Sex Advice: Can a woman ejaculate like a man?
There has been a lot of debate over female ejaculation, but there are several explanations to this amazing phenomena.
Fifteen years ago, female ejaculation was a hotly contested topic. Visit your doctor and confess that, 'ummm, sometimes a little bit of liquid comes out when you, umm, you know' and you'll be branded incontinent before you can say 'hang on; I really don't think it is wee.' These days most sex researchers assume all women ejaculate, but often in amounts too small to be noticed, even though it's not entirely clear what purpose it serves because the fluid releases too late to act as lubrication.
Ejaculation appears to be linked to the mechanism that closes off the urinary tract during orgasm. If the orgasmic response is super-strong, this closing mechanism can be overcome by the sheer force of orgasmic contractions. This means one or two spurts of urine could be expelled from the bladder quite forcefully, coinciding with the orgasmic contractions. However, when analysed, the fluid doesn't have the same make-up as a usual urine sample because it's contaminated by other fluids.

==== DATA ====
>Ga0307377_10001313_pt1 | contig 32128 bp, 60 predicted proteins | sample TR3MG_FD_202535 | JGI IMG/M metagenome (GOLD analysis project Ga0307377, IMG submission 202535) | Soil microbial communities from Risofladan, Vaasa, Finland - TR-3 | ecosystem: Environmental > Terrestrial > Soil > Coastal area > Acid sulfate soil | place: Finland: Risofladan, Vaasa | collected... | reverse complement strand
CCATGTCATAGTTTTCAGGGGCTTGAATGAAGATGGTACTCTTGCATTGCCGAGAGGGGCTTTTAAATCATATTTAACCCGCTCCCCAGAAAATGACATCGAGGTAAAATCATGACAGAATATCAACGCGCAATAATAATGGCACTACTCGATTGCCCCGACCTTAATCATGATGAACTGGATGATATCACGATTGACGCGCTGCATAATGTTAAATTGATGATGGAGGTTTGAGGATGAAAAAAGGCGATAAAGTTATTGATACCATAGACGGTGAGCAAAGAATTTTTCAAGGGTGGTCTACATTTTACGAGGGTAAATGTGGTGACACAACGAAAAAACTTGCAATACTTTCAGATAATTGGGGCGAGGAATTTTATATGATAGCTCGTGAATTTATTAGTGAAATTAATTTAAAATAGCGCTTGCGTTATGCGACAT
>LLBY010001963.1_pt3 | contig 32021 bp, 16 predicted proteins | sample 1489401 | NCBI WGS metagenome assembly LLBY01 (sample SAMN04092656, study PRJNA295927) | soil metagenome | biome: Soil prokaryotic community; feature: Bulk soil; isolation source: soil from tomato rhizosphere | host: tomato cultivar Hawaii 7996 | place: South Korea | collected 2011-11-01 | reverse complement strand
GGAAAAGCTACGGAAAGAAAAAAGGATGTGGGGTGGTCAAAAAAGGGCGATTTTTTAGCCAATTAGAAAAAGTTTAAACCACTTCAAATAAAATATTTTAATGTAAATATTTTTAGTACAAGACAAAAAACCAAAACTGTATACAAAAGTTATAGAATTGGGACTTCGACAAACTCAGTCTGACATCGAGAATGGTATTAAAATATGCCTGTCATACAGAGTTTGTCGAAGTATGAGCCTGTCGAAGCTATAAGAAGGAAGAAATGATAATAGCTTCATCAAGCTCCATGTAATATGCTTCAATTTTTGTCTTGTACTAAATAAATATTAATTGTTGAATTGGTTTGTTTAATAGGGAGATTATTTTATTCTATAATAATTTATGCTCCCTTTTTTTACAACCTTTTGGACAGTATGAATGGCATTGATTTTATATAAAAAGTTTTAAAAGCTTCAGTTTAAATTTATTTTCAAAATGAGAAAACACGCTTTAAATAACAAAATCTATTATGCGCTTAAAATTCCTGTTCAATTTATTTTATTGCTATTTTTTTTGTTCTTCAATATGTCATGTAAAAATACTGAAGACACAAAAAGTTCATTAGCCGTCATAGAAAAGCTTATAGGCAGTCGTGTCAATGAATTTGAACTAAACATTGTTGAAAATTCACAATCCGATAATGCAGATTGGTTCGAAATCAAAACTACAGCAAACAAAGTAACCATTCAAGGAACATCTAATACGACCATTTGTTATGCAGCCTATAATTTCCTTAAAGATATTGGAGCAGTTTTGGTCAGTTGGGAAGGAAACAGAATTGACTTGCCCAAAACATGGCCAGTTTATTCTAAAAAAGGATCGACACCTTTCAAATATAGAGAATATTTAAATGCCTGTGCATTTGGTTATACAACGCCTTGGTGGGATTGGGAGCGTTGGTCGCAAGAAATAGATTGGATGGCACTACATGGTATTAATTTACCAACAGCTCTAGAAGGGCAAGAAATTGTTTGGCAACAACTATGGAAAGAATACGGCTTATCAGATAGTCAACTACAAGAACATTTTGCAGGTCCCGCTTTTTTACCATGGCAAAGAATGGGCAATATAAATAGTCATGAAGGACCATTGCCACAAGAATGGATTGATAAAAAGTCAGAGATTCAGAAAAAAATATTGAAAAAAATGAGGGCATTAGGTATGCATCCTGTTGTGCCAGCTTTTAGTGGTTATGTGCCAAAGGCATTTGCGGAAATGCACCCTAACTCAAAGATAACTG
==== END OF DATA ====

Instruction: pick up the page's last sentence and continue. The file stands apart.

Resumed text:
Others believe it's not the closing mechanism but periurethral glands surrounding the urethral tube, which are similar to the male prostate. Under extreme stimulation, these glands produce a liquid that's chemically similar to his seminal fluid.
Another popular theory, supported by many of my lesbian friends who claim they and their girlfriends ejaculate on a regular basis, is that ejaculation is linked to the G-spot or a sensitive spot on the front vaginal wall. If the initial theory is true – that it's just a spurt of urine caused by a brief relaxation of the bladder muscles after intense stimulation and orgasm, this seems about right to me. Stimulation of the G-spot initially makes most of us want to pee and front wall orgasms are fierce, so it doesn't seem too much of a stretch of the imagination to imagine the two are linked.